• May 17, 2016

Ecuador: We Are All One!

by Laetitita P.

Guayaquil, Ecuador. Like everyone else in the world, the inhab­i­tants of Isla Trinitaria – the neigh­bor­hood where Heart’s Home is – go about their day. Suddenly the ground begins to shake and every­thing stops! Light at first, it quickly becomes vio­lent and lasts almost a minute – a very long minute.

Most people, coming out of their homes, begin to pray and to ask God’s for­give­ness. Obviously, we find our­selves in the dark, without elec­tricity. An atmo­sphere of incred­ible com­mu­nion makes itself felt in the neigh­bor­hood. When the ground finally stops shaking, it’s the people who are trem­bling, real­izing what just hap­pened.Everyone gives thanks to God, real­izing that many others did not have that chance. A sol­i­darity is born almost spon­ta­neously: each person goes to their neighbor, says hello and embraces them.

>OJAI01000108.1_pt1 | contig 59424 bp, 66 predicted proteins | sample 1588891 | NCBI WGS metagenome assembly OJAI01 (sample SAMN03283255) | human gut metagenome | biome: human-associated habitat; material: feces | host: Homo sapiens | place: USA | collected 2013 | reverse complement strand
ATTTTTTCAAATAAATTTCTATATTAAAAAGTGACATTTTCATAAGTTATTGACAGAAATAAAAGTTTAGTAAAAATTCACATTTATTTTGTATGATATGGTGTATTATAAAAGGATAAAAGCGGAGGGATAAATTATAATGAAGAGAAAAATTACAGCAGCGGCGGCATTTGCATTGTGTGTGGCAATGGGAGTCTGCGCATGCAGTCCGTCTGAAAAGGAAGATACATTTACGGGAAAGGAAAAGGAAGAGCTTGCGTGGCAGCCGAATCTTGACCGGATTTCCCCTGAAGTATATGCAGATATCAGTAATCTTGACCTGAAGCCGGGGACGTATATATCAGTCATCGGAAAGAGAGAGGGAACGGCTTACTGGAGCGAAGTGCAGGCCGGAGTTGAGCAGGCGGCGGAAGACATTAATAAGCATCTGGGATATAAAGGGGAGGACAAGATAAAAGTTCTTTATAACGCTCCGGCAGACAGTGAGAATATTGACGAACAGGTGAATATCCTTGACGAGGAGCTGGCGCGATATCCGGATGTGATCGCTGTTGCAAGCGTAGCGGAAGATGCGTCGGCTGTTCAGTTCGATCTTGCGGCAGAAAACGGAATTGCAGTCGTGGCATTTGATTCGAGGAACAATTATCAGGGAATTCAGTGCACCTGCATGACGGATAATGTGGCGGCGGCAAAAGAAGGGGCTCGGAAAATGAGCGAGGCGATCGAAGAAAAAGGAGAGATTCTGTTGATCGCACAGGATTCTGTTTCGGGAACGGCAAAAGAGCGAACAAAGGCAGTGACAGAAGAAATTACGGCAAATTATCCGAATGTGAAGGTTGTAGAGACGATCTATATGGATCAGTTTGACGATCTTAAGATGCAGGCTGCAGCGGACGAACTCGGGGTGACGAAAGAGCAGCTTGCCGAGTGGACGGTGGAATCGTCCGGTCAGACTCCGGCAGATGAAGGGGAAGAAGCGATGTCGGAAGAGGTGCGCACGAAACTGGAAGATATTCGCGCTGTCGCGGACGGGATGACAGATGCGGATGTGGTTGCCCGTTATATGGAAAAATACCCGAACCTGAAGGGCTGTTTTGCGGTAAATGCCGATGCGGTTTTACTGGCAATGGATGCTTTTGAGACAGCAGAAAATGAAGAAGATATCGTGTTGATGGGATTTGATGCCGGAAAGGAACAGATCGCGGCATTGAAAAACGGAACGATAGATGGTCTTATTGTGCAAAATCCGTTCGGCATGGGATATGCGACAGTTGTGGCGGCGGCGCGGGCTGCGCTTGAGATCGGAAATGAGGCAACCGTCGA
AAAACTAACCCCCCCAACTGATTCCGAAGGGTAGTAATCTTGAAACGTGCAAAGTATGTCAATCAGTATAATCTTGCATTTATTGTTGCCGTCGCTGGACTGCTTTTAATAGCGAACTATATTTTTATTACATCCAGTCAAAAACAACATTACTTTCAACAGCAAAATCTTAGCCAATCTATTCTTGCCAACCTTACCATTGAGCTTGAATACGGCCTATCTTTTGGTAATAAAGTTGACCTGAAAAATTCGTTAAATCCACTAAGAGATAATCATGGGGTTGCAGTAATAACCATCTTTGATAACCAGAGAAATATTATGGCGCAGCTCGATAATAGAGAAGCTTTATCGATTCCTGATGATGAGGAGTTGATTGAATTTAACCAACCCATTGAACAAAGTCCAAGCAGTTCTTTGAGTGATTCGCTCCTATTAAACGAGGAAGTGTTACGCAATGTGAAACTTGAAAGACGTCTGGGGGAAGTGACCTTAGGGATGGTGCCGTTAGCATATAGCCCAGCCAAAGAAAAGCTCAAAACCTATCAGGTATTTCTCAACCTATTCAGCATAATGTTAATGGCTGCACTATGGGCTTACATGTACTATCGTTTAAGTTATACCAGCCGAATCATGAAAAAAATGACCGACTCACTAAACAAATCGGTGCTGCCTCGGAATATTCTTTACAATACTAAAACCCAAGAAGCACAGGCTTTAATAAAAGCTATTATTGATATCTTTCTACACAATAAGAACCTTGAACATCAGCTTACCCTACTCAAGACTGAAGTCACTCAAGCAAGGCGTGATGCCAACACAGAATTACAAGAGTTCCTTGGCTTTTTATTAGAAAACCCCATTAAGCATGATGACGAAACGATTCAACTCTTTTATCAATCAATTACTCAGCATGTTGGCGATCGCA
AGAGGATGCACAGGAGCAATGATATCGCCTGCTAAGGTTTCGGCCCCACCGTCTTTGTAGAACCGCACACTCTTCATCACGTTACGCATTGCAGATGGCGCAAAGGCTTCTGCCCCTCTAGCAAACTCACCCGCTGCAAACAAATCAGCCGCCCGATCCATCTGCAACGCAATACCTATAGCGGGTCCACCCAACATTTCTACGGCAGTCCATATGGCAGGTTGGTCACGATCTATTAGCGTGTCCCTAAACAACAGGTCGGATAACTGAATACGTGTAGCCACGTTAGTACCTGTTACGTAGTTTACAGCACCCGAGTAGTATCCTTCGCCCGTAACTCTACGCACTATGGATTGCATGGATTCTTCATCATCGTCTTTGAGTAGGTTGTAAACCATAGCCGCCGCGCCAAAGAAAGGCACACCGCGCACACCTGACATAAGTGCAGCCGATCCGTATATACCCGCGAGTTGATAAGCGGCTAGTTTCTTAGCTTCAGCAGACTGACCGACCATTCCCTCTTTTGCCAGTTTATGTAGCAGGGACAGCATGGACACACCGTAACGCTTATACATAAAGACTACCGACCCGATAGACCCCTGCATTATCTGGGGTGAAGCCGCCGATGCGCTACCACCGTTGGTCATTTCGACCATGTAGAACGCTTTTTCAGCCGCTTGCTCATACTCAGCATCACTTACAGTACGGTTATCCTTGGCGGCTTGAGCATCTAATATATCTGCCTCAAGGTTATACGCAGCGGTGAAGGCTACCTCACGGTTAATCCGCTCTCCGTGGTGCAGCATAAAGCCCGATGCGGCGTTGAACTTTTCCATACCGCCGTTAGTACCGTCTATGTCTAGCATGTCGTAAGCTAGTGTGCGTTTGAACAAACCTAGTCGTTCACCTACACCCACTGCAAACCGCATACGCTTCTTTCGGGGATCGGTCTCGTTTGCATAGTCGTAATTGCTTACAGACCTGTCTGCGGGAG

This sol­i­darity expe­ri­enced in the heart of our neigh­bor­hood quickly takes on a national dimen­sion. When the elec­tricity returns to Guayaquil, and the country real­izes the breadth of the destruc­tion in the Manabi and Esmeraldas regions, vol­un­teers orga­nize them­selves quickly through social net­works and rush to offer their help. The next day, cen­ters for receiving dona­tions have mul­ti­plied.

This painful event has given birth to a pro­found com­pas­sion in the heart of Ecuadorans. Prayer groups orga­nize every­where. A new gen­erosity is born. We our­selves spent two days helping out at the dona­tion center, sorting piles of clothes that were over thirty feet high and putting together hun­dreds and hun­dreds of kits with can­dles and matches. One of the teenagers next to me, who was making the clothing kits, was drawing a little heart on the tags indi­cating the size and some­times adding a word of encour­age­ment!

In the middle of these immense piles of food and clothes, it seems that everyone – rich and poor, Ecuadoran and for­eigner – are united. So it is that this people – divided by the coast, the Andes moun­tains and the Amazon; between dif­ferent races and lan­guages, and also polit­i­cally divided very strongly in these past few years – this people so torn apart, all of sudden, has become one.

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